LTE: Release Information

Contributed by Angela Poirier
The Chronicle Herald
May 15, 2021

Originally published here>

Re: “Proponent of Owls Head golf development has acquired more than 20 area properties,” May 2.

Karen White, publicist for the proponents of this project, says, “It is unfortunate that so much misinformation is clouding an objective view of the project.” I would like to think that objective analysis would come from government and not the developer’s side of the house.

As a former civil servant, it’s highly likely comprehensive analysis was undertaken by bureaucrats before submitting options to cabinet regarding the delisting of Crown lands for Owls Head Provincial Park. Summaries of those options have been redacted from the Memorandum to Cabinet obtained by opponents to the development because of cabinet confidentiality.

But there should be nothing stopping government from releasing the research bureaucrats undertook to support the cabinet submission, which might go some way toward helping people understand the rationale behind government’s decision. A cast of thousands signed off on the paperwork, many of whom have a duty and responsibility to provide evidence to support decision making.

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A Brief History of Owls Head Provincial Park

Note: The Nova Scotia Department of Natural Resources has been renamed the Department of Lands & Forestry.

February 1975

The Eastern Shore Seaside Park System Citizen’s Representative Committee is formed, following the Nova Scotia government’s announcement of plans to develop the Eastern Shore Seaside Park System.

May 1, 1975

Local community representatives unanimously approve the concept of an Eastern Shore Seaside Park System. The concept is the product of co-operative efforts by the Nova Scotia Department of Lands and Forests, the provincial government, public participation advisors, and elected citizen representatives.

The Minister of Lands and Forests declares that his department wants to actively encourage public participation in the planning of the proposed provincial park system. The Committee is comprised of 21 locally elected members representing 17 communities from Musquodoboit Harbour to Sheet Harbour. Soon after its formation, the Committee decides on its own objectives.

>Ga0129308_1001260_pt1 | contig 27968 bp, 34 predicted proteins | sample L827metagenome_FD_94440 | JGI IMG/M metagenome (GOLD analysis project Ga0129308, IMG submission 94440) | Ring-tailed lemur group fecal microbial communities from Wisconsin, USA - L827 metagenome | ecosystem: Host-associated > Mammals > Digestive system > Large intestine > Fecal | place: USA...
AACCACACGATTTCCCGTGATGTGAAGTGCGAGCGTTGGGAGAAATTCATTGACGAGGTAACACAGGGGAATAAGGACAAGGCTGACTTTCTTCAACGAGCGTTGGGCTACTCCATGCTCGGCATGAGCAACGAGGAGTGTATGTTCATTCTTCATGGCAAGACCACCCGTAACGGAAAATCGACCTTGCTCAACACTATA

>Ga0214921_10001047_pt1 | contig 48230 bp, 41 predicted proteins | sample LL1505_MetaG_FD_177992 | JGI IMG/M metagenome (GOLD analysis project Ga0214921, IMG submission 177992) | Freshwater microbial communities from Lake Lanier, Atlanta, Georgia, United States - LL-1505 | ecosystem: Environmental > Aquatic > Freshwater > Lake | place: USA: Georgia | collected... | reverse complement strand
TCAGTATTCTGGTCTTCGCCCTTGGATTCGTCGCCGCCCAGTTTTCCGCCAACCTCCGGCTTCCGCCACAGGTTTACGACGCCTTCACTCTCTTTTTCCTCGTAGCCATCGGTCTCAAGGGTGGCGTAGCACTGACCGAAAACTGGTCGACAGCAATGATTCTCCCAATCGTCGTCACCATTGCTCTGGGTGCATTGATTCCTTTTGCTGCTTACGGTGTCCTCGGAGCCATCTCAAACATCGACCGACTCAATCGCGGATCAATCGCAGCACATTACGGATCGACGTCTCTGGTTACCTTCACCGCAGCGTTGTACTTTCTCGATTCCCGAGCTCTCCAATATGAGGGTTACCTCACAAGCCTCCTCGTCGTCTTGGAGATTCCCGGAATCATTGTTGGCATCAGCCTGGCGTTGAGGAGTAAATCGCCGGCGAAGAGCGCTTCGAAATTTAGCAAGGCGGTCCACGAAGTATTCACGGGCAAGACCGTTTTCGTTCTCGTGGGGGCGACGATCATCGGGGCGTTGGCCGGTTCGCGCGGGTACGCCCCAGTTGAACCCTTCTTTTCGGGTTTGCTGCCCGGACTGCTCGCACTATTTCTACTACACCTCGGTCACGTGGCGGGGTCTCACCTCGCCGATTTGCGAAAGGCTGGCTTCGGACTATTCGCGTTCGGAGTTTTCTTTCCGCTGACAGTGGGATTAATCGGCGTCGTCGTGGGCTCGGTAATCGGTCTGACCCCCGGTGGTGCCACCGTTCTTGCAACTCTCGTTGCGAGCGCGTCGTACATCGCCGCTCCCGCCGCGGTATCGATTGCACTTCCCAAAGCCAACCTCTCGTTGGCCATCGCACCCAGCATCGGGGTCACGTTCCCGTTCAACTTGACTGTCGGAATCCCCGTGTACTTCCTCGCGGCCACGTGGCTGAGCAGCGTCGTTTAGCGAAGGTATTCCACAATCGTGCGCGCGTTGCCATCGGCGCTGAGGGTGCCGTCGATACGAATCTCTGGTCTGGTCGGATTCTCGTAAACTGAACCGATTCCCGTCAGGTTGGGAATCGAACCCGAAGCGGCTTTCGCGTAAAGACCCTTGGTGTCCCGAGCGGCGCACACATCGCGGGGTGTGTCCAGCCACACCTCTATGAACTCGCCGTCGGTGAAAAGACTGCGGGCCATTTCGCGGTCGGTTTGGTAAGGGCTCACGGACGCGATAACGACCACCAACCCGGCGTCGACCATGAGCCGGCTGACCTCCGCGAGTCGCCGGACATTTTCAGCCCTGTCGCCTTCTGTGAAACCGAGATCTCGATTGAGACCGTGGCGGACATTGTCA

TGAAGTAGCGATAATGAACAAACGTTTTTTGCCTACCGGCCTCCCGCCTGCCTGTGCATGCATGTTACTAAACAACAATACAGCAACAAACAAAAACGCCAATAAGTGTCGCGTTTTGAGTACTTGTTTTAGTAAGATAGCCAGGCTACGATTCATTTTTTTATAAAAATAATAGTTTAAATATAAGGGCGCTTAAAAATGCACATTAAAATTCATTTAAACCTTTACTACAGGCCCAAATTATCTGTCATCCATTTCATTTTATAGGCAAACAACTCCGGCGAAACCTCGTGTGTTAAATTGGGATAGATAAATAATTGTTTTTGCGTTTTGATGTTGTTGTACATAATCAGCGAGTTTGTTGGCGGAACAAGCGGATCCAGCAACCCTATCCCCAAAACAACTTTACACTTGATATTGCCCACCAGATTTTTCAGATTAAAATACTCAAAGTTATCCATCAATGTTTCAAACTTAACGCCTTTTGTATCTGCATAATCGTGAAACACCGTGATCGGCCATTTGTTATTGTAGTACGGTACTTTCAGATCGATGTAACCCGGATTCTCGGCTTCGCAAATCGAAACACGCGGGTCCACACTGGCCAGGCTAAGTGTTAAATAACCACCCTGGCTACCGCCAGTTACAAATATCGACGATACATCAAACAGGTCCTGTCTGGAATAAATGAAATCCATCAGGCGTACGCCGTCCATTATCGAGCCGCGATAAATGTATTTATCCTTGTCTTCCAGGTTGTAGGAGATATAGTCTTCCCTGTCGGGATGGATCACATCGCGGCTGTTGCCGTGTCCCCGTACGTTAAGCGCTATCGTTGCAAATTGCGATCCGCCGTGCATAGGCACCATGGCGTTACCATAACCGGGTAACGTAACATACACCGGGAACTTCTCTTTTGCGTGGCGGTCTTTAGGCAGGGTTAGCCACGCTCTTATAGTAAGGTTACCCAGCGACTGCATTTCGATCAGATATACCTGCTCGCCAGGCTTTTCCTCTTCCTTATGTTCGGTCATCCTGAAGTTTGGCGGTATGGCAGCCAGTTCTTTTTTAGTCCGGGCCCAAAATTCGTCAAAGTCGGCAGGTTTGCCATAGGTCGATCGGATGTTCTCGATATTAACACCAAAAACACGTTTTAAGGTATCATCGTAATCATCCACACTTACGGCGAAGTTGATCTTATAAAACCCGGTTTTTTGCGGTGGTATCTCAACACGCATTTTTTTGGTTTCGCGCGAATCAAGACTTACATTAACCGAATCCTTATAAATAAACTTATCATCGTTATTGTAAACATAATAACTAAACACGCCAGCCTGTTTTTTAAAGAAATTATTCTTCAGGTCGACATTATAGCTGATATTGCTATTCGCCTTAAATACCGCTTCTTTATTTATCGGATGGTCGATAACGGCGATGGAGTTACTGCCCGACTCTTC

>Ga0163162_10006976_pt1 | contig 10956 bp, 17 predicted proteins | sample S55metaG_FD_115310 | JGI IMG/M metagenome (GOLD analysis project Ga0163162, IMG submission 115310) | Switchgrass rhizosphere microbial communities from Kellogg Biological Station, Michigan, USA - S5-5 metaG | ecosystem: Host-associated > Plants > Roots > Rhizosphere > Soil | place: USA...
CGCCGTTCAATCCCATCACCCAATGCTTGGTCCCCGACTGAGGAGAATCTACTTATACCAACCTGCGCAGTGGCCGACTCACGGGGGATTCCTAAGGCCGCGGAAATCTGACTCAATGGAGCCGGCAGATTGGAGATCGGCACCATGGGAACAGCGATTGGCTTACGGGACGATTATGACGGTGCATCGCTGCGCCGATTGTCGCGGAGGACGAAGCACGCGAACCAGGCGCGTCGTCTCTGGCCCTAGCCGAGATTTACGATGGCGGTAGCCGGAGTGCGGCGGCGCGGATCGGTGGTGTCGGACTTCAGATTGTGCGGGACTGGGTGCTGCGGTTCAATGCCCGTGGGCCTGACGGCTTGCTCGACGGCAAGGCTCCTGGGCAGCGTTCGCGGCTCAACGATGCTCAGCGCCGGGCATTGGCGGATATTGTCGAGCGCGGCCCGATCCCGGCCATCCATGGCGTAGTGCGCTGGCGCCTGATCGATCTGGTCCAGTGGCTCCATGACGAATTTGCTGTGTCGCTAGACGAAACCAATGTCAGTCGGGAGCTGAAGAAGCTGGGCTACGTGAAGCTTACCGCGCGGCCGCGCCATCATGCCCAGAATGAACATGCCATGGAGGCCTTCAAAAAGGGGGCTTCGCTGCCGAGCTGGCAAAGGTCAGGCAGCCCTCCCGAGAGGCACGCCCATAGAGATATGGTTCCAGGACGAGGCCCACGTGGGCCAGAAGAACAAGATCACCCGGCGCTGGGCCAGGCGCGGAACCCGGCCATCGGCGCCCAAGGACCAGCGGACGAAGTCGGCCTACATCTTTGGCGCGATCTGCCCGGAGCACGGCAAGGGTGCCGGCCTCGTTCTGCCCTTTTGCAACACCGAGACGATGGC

The Eastern Shore Seaside Park System Brochure is launched by the Parks and Recreation Division of the Nova Scotia Department of Lands and Forests, in cooperation with the Citizens Representatives Committee for the Eastern Shore Seaside Park System.

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The birds of Owls Head need a wingman

The government puts the piping plover on license plates, but will it help the plovers on our beaches?

Lindsay Lee
The Coast
May 4, 2021

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Love will soon be in the air—for barn swallows, that is. Courtship during the upcoming mating season will feature elegant aerial displays. Cobalt blue, cinnamon and chestnut-coloured, the barn swallow is a striking species. But it’s in flight that these birds go from interesting to incredible. Barn swallows are aerial acrobats, which have been recorded at speeds of up to 74 km/hour. They zip and zoom through the air, performing impressive manoeuvres to catch flying insects. Who knew that you could look so graceful while eating bugs all day?

Unfortunately, the barn swallow population has declined by approximately 76 percent in Canada over the past four decades. In Nova Scotia, the barn swallow is an endangered species. Biodiversity loss is a real and escalating threat. There are a staggering 2.9 billion fewer birds in North America today than there were in 1970.